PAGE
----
A prominent liberal commentator writes that the timing of Deep Throat's identification is fortuitous because the Bush White House is just as corrupt as Nixon's was. Bush, this logic goes, secretly took the country to war for his own ends and profit. He wantonly sacrificed more than 1,600 American lives to take out Saddam Hussein. All that America needs now is another super-secret superhero like Mark Felt to expose the insidious cabal convening nightly in the West Wing or some undisclosed location. The real problem is with President Bush.

Then there are the journalists. I've heard from friends in the White House, Department of Justice, CIA, Department of Homeland Security, and Pentagon that several wannabe-Woodwards are calling around to officials, saying "You can be a hero just like Mark Felt. Give me the information, and I'll protect your anonymity and get the story out. Later, if you want to step forward, you can go on the speaking circuit and make lots of money."

Virtually every person in a position of power in Washington has played the leaking game. Some give information; others receive. Sometimes it is done as part of an institution's strategic decision-making. It is often advantageous, for instance, to leak a proposed policy as a trial balloon. The name of a potential Supreme Court nominee can be leaked to ascertain preliminary reaction. Other times the leaking is done to hurt another political party, another candidate, or a rival. Sometimes individuals leak information to the media to build goodwill with reporters. One of President Bush's senior nominees in the first term was famous for holding background meetings with reporters, leaking information, and building goodwill. He sailed through his confirmation hearings with no bad press.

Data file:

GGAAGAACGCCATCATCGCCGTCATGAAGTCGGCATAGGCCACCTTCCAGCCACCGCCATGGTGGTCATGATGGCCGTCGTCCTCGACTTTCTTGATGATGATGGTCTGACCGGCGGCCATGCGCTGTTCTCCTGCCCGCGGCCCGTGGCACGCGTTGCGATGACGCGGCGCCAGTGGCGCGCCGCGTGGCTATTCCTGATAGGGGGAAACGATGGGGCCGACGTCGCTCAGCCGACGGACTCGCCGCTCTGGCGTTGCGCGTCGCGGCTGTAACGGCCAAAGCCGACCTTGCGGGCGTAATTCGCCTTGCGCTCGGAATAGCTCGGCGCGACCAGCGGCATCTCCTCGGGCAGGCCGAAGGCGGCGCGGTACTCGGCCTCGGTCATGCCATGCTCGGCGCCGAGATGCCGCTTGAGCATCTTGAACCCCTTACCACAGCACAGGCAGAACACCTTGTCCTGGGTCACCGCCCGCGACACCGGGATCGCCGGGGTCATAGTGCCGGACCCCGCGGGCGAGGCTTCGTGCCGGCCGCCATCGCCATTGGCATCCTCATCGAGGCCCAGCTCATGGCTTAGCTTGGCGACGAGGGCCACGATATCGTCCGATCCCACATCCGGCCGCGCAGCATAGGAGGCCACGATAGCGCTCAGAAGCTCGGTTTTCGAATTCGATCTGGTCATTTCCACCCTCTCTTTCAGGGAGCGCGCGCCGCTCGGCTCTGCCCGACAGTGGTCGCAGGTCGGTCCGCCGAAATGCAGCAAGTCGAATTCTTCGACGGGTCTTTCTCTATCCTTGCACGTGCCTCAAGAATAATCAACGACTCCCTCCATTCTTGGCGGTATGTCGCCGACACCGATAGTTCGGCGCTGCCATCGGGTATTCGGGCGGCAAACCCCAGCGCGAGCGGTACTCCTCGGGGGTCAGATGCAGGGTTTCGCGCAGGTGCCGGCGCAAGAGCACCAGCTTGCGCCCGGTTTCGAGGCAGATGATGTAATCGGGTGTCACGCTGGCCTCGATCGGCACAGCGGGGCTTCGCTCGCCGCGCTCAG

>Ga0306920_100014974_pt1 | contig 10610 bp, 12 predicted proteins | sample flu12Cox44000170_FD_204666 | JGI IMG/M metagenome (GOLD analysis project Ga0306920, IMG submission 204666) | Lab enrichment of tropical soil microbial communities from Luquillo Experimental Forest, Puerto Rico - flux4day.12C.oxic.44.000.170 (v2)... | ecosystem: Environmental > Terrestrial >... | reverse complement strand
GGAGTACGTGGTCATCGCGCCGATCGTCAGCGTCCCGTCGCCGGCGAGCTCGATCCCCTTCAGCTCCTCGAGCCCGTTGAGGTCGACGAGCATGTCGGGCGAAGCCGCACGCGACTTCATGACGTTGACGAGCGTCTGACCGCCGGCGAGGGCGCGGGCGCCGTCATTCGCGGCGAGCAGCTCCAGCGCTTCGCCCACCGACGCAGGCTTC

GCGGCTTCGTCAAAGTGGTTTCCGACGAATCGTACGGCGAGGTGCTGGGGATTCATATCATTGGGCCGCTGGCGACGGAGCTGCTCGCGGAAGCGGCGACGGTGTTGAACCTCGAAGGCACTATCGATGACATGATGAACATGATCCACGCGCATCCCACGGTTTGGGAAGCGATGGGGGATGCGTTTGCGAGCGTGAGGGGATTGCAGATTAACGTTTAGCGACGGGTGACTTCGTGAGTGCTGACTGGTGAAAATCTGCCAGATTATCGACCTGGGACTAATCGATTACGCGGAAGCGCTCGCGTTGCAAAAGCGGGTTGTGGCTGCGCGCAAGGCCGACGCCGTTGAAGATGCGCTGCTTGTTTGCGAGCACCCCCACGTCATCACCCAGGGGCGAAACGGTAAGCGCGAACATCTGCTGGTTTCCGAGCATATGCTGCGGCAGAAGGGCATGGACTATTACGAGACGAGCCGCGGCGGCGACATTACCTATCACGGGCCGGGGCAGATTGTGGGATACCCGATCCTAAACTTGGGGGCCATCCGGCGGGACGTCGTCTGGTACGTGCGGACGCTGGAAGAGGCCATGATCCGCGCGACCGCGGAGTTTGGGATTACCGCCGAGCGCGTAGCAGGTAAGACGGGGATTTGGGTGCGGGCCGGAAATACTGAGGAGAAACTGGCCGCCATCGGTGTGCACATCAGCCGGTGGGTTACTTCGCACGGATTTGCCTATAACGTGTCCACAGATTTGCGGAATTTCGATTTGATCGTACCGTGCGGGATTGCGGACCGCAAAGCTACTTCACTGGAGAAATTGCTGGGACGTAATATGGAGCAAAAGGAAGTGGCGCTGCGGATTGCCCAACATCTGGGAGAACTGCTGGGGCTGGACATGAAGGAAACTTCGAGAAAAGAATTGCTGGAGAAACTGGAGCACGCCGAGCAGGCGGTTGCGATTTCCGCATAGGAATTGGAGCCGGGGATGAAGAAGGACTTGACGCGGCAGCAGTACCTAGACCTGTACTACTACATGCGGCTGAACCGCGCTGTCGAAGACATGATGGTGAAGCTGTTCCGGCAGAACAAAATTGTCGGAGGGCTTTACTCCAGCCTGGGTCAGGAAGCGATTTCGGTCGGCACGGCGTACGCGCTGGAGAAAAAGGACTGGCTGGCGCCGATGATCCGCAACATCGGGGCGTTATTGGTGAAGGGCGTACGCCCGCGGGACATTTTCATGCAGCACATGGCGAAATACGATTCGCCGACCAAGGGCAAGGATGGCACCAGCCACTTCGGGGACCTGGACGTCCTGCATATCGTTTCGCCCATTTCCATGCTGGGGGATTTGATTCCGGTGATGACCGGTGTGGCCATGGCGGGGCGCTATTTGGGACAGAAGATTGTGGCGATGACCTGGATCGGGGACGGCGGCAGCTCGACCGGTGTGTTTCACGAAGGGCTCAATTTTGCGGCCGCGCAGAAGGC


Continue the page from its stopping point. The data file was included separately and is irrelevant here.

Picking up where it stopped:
Here's the rub though. No one likes to admit that they've leaked-even if they do it as part of their every day job. We prettify the language and say we're "giving the story to." or are "providing information to." or "just talking on background." Then there's the most popular description of all, "spinning." But leaking can be a high. There is a certain rush of power. We are in control. We are playing the reporter to our side. We are manipulating.I mean, spinning. But there's no lasting high; once the adrenaline rush wears off, it feels a bit slimy. And if it doesn't feel slimy, then we've probably been doing it for too long.